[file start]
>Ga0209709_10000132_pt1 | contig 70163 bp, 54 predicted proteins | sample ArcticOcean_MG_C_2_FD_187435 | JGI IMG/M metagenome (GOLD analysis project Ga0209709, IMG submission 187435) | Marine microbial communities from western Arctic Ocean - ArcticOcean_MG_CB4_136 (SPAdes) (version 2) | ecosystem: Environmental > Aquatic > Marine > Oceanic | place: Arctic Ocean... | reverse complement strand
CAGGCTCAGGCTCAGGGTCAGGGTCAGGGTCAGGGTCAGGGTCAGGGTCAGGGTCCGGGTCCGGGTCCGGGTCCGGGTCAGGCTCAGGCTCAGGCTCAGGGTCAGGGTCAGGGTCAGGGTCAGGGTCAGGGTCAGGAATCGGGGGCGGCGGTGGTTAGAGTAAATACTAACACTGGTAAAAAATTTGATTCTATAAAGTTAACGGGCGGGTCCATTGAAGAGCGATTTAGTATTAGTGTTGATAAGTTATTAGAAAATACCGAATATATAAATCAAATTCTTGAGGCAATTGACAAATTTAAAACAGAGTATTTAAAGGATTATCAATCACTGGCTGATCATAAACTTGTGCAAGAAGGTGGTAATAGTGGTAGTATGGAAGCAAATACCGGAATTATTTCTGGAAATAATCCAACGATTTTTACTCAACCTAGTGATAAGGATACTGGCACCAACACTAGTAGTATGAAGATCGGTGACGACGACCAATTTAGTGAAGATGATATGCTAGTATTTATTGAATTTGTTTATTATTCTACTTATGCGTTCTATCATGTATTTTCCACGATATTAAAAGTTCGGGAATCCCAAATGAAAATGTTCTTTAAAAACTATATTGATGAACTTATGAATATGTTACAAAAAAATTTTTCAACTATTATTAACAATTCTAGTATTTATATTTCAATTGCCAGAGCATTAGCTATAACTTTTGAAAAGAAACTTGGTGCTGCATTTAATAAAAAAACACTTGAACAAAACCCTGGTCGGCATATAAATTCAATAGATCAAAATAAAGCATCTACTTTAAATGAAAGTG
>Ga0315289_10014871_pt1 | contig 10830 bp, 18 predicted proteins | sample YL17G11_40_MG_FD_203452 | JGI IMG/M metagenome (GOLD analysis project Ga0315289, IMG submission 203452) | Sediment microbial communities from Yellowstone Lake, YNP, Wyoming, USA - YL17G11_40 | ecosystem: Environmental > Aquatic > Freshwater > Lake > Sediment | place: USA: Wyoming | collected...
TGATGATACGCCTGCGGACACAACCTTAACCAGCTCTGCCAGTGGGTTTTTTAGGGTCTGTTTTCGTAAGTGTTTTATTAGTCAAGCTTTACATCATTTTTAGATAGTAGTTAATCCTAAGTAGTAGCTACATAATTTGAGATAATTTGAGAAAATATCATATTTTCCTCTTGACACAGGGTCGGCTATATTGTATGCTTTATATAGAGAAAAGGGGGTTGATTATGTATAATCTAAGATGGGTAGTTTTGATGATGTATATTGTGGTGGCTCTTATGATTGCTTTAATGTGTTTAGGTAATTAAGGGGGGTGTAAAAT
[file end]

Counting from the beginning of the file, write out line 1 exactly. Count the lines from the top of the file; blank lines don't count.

>Ga0209709_10000132_pt1 | contig 70163 bp, 54 predicted proteins | sample ArcticOcean_MG_C_2_FD_187435 | JGI IMG/M metagenome (GOLD analysis project Ga0209709, IMG submission 187435) | Marine microbial communities from western Arctic Ocean - ArcticOcean_MG_CB4_136 (SPAdes) (version 2) | ecosystem: Environmental > Aquatic > Marine > Oceanic | place: Arctic Ocean... | reverse complement strand